Read CHAPTER X of Dulcibel A Tale of Old Salem , free online book, by Henry Peterson, on

Bridget Bishop Condemned to Die.

Salem, the habitation of peace, had become, by this time a pandemonium. The “afflicted children” were making accusations in every direction, and Mistress Ann Putnam, and many others, were imitating their example.

To doubt was to be accused; but very few managed to keep their heads sufficiently in the whirlwind of excitement, even to be able to doubt. With the exception of Joseph Putnam, and his visitor, Ellis Raymond, there were very few, if any, open and outspoken doubters, and indignant censurers of the whole affair. Dulcibel Burton also, though in a gentler and less emphatic way, sided naturally with them, but, although she was much less violent in her condemnation, she provoked even more anger from the orthodox believers in the delusion.

For Joseph Putnam, as belonging to one of the most influential and wealthy families in Salem, seemed to have some right to have an opinion. And Master Raymond was visiting at his house, and naturally would be influenced by him.

Besides, he was only a stranger at the best; and therefore, not entirely responsible to them for his views. But Dulcibel was a woman, and it was outrageous that she, at her years, should set up her crude opinions against the authority of the ministers and the elders.

Besides, Joseph Putnam was known to be a determined and even rather desperate young man when his passions were aroused, as they seldom were though, save in some just cause; and he had let it be known that it would be worth any person’s life to attempt to arrest him. It was almost the universal habit of that day, to wear the belt and sword; and Messrs. Putnam and Raymond went thus constantly armed. Master Putnam also kept two horses constantly saddled in his stable, day and night, to escape with if necessary, into the forest, through which they might make their way to New York. For the people of that province, who did not admire their Puritan neighbors very much, received all such fugitives gladly, and gave them full protection.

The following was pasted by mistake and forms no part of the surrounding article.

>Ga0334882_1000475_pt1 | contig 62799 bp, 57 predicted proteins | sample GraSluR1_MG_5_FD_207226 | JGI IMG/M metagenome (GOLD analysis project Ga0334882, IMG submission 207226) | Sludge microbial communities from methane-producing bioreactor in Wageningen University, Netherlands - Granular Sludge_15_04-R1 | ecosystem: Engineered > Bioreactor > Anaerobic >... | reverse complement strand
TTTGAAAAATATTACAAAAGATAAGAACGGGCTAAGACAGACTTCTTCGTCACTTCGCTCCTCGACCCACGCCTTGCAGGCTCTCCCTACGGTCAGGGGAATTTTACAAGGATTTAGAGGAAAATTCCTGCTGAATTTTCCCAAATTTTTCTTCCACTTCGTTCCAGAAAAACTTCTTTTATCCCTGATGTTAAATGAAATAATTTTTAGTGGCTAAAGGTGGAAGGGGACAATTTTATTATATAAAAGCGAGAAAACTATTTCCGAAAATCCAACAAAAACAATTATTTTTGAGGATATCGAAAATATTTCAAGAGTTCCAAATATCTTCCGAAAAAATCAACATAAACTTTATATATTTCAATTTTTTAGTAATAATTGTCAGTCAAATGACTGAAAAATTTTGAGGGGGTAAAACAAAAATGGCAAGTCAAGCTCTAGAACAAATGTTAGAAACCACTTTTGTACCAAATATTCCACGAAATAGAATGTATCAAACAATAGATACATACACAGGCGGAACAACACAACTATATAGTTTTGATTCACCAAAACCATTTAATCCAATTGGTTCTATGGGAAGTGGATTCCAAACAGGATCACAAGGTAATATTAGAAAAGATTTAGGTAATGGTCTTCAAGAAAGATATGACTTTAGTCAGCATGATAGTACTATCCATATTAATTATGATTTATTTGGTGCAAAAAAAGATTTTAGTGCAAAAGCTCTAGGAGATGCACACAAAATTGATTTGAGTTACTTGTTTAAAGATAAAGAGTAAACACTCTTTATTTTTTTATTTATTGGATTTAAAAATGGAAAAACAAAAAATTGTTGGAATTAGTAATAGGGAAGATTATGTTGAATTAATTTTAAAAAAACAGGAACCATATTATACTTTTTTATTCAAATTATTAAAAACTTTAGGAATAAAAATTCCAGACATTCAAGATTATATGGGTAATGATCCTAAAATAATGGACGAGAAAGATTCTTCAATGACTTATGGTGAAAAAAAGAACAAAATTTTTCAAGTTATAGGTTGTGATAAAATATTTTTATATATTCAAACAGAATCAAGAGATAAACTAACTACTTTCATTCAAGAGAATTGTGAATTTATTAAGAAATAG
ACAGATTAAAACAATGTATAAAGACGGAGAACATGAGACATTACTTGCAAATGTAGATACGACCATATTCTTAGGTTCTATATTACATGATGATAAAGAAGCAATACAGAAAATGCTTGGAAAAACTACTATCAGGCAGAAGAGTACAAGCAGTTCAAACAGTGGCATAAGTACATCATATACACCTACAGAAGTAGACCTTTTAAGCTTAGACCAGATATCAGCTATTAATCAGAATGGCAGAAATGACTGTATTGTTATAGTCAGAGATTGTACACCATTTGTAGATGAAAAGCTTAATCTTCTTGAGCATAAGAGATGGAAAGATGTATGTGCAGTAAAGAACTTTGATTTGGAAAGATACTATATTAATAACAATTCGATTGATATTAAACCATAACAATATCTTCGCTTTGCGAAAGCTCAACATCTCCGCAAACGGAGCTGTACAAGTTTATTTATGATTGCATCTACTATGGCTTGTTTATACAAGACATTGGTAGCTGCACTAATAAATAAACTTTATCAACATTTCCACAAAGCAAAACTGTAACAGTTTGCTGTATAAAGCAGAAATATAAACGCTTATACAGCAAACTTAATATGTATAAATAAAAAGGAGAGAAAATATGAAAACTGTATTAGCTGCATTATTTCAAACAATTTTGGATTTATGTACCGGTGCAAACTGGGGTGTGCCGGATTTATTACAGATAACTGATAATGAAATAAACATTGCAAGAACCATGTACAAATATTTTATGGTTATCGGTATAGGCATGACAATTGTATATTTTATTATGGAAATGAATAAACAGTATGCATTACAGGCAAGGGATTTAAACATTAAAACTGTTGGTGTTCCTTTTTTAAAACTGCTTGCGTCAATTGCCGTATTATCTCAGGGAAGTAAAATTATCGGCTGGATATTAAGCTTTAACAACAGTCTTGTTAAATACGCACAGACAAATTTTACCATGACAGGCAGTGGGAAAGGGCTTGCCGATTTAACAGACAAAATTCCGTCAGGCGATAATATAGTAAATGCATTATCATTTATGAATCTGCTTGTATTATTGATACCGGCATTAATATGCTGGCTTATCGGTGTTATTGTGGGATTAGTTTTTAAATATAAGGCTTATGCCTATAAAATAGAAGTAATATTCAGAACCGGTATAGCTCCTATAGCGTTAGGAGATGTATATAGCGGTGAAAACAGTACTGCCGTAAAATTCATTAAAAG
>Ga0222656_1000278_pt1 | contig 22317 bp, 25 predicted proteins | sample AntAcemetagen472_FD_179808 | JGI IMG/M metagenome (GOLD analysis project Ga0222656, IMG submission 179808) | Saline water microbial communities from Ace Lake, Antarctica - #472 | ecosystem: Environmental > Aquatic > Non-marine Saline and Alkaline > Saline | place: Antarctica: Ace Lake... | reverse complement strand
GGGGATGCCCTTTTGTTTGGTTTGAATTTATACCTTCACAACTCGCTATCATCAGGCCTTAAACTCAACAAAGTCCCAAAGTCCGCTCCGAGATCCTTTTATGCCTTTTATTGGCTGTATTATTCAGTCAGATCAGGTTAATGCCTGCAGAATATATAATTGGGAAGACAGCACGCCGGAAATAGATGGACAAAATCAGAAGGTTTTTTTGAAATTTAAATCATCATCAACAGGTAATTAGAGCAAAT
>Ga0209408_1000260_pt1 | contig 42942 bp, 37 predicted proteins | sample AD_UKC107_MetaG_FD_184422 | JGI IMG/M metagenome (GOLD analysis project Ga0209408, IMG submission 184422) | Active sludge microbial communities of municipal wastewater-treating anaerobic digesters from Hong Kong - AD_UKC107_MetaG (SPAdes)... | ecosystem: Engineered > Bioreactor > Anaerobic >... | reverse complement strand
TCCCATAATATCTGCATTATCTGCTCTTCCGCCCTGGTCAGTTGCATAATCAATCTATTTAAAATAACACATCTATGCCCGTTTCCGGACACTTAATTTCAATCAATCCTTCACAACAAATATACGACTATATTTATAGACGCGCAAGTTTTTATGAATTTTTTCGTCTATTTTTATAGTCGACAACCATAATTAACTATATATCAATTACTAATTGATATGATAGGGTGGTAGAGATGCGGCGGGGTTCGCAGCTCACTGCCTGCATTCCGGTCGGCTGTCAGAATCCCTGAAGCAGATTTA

As for Master Raymond, although he saw that his position was becoming dangerous, he determined to remain, notwithstanding the period which he had fixed for his departure had long before arrived. His avowed reason given to Joseph Putnam, was that he was resolved to see the crazy affair through. His avowed reason, which Master Putnam perfectly understood, was to prosecute his suit to Dulcibel, and see her safely through the dangerous excitement also.

“They have condemned Bridget Bishop to death,” said Master Putnam, coming into the house one morning from a conversation with a neighbor.

“I supposed they would,” replied Master Raymond. “But how nobly she bore herself against such a mass of stupid and senseless testimony. Did you know her?”

“I have often stopped at her Inn. A fine, free-spoken woman; a little bold in her manners, but nothing wrong about her.”

“Did you ever hear such nonsense as that about her tearing down a part of the meeting-house simply by looking at it? And yet there sat the best lawyers in the colony on the bench as her judges, and swallowed it all down as if it had been gospel.”

“And then those other stories of her appearing in people’s bed-rooms, and vanishing away suddenly; and of her being responsible for the illness and death of her neighbors’ children; what could be more absurd?”

“And of the finding of puppets, made of rags and hogs’ bristles, in the walls and crevices of her cellar! Really, it would be utterly contemptible if it were not so horrible.”

“Yes, she is to be executed on Gallows Hill; and next week! I can scarcely believe it, Master Raymond. If I could muster a score or two of other stout fellows, I would carry her off from the very foot of the gallows.”

“Oh, the frenzy has only begun, my friend,” replied Raymond. “You know whose trial comes on next?”

“How any one can say a word against Mistress Nurse that lovely and venerable woman passeth my comprehension,” said Joseph Putnam’s young wife, who had been a listener to the conversation, while engaged in some household duties.

“My sister-in-law, Ann Putnam, seems to have a spite against that woman. I went to see her yesterday, and she almost foams at the mouth while talking of her.”

“The examination of Mistress Nurse before the magistrate comes off to-day. Shall we not attend it?”

“Of course, but be careful of thy language, Friend Raymond. Do not let thy indignation run away with thy discretion.”

Raymond laughed outright, as did young Mistress Putnam. “This advice from you, Master Joseph! who art such a very model of prudence and cold-bloodedness! If thou wilt be only half as cautious and discreet as I am, we shall give no offence even to the craziest of them.”